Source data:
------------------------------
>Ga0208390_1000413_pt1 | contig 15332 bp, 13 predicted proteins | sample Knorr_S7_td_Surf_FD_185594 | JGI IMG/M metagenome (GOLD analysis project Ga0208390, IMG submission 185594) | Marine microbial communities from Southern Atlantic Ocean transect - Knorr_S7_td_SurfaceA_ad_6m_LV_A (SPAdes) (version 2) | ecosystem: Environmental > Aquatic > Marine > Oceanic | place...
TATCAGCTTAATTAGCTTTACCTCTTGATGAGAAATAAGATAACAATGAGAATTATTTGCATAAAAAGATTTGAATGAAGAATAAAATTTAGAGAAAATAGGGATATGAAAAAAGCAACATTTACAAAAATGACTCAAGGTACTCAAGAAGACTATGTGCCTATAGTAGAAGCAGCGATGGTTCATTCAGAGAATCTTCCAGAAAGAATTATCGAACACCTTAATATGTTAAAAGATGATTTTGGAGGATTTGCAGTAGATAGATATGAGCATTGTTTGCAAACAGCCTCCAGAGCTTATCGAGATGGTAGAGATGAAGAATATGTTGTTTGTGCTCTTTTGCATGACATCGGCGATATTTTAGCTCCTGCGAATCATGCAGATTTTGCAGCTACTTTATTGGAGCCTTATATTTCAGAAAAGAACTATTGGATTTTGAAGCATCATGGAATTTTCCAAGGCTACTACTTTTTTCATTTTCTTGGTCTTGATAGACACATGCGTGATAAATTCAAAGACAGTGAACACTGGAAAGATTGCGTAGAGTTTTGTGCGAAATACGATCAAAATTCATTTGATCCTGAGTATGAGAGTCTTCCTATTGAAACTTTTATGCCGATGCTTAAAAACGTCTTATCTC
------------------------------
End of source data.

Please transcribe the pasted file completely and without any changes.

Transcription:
>Ga0208390_1000413_pt1 | contig 15332 bp, 13 predicted proteins | sample Knorr_S7_td_Surf_FD_185594 | JGI IMG/M metagenome (GOLD analysis project Ga0208390, IMG submission 185594) | Marine microbial communities from Southern Atlantic Ocean transect - Knorr_S7_td_SurfaceA_ad_6m_LV_A (SPAdes) (version 2) | ecosystem: Environmental > Aquatic > Marine > Oceanic | place...
TATCAGCTTAATTAGCTTTACCTCTTGATGAGAAATAAGATAACAATGAGAATTATTTGCATAAAAAGATTTGAATGAAGAATAAAATTTAGAGAAAATAGGGATATGAAAAAAGCAACATTTACAAAAATGACTCAAGGTACTCAAGAAGACTATGTGCCTATAGTAGAAGCAGCGATGGTTCATTCAGAGAATCTTCCAGAAAGAATTATCGAACACCTTAATATGTTAAAAGATGATTTTGGAGGATTTGCAGTAGATAGATATGAGCATTGTTTGCAAACAGCCTCCAGAGCTTATCGAGATGGTAGAGATGAAGAATATGTTGTTTGTGCTCTTTTGCATGACATCGGCGATATTTTAGCTCCTGCGAATCATGCAGATTTTGCAGCTACTTTATTGGAGCCTTATATTTCAGAAAAGAACTATTGGATTTTGAAGCATCATGGAATTTTCCAAGGCTACTACTTTTTTCATTTTCTTGGTCTTGATAGACACATGCGTGATAAATTCAAAGACAGTGAACACTGGAAAGATTGCGTAGAGTTTTGTGCGAAATACGATCAAAATTCATTTGATCCTGAGTATGAGAGTCTTCCTATTGAAACTTTTATGCCGATGCTTAAAAACGTCTTATCTC